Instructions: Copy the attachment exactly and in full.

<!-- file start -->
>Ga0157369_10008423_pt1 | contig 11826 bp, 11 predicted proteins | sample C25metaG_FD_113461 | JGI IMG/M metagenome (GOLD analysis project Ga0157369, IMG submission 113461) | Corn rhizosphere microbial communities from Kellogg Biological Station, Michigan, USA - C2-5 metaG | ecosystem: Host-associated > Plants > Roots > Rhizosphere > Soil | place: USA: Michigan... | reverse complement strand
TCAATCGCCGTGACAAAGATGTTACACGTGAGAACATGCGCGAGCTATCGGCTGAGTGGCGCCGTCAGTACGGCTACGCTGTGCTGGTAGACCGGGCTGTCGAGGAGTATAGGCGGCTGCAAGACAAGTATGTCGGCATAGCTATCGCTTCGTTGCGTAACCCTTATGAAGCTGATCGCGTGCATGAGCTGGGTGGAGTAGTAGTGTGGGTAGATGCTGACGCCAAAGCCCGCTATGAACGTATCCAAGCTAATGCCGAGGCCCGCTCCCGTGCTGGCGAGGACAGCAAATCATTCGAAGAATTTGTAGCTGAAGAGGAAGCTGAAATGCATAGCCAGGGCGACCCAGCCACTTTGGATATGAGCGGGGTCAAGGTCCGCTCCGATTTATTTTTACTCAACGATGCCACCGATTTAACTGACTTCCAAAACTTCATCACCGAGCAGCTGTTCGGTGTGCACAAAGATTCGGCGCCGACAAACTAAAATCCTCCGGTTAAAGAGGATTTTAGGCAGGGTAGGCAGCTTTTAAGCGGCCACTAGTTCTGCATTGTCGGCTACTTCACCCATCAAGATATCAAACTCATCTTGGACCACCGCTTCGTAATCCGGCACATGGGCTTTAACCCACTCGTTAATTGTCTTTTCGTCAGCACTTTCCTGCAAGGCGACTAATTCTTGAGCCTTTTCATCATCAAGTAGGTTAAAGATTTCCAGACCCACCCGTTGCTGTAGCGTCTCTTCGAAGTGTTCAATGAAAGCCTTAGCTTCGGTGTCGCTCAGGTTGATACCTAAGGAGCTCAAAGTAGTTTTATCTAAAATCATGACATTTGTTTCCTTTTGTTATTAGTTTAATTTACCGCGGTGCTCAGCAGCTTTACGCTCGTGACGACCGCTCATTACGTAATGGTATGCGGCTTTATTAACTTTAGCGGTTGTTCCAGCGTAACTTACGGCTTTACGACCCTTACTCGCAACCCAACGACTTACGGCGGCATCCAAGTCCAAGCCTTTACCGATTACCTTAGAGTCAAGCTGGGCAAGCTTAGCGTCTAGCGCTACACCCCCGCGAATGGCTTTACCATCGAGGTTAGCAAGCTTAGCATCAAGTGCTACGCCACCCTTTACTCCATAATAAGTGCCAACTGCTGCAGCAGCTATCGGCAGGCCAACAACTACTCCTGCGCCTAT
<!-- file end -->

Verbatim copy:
>Ga0157369_10008423_pt1 | contig 11826 bp, 11 predicted proteins | sample C25metaG_FD_113461 | JGI IMG/M metagenome (GOLD analysis project Ga0157369, IMG submission 113461) | Corn rhizosphere microbial communities from Kellogg Biological Station, Michigan, USA - C2-5 metaG | ecosystem: Host-associated > Plants > Roots > Rhizosphere > Soil | place: USA: Michigan... | reverse complement strand
TCAATCGCCGTGACAAAGATGTTACACGTGAGAACATGCGCGAGCTATCGGCTGAGTGGCGCCGTCAGTACGGCTACGCTGTGCTGGTAGACCGGGCTGTCGAGGAGTATAGGCGGCTGCAAGACAAGTATGTCGGCATAGCTATCGCTTCGTTGCGTAACCCTTATGAAGCTGATCGCGTGCATGAGCTGGGTGGAGTAGTAGTGTGGGTAGATGCTGACGCCAAAGCCCGCTATGAACGTATCCAAGCTAATGCCGAGGCCCGCTCCCGTGCTGGCGAGGACAGCAAATCATTCGAAGAATTTGTAGCTGAAGAGGAAGCTGAAATGCATAGCCAGGGCGACCCAGCCACTTTGGATATGAGCGGGGTCAAGGTCCGCTCCGATTTATTTTTACTCAACGATGCCACCGATTTAACTGACTTCCAAAACTTCATCACCGAGCAGCTGTTCGGTGTGCACAAAGATTCGGCGCCGACAAACTAAAATCCTCCGGTTAAAGAGGATTTTAGGCAGGGTAGGCAGCTTTTAAGCGGCCACTAGTTCTGCATTGTCGGCTACTTCACCCATCAAGATATCAAACTCATCTTGGACCACCGCTTCGTAATCCGGCACATGGGCTTTAACCCACTCGTTAATTGTCTTTTCGTCAGCACTTTCCTGCAAGGCGACTAATTCTTGAGCCTTTTCATCATCAAGTAGGTTAAAGATTTCCAGACCCACCCGTTGCTGTAGCGTCTCTTCGAAGTGTTCAATGAAAGCCTTAGCTTCGGTGTCGCTCAGGTTGATACCTAAGGAGCTCAAAGTAGTTTTATCTAAAATCATGACATTTGTTTCCTTTTGTTATTAGTTTAATTTACCGCGGTGCTCAGCAGCTTTACGCTCGTGACGACCGCTCATTACGTAATGGTATGCGGCTTTATTAACTTTAGCGGTTGTTCCAGCGTAACTTACGGCTTTACGACCCTTACTCGCAACCCAACGACTTACGGCGGCATCCAAGTCCAAGCCTTTACCGATTACCTTAGAGTCAAGCTGGGCAAGCTTAGCGTCTAGCGCTACACCCCCGCGAATGGCTTTACCATCGAGGTTAGCAAGCTTAGCATCAAGTGCTACGCCACCCTTTACTCCATAATAAGTGCCAACTGCTGCAGCAGCTATCGGCAGGCCAACAACTACTCCTGCGCCTAT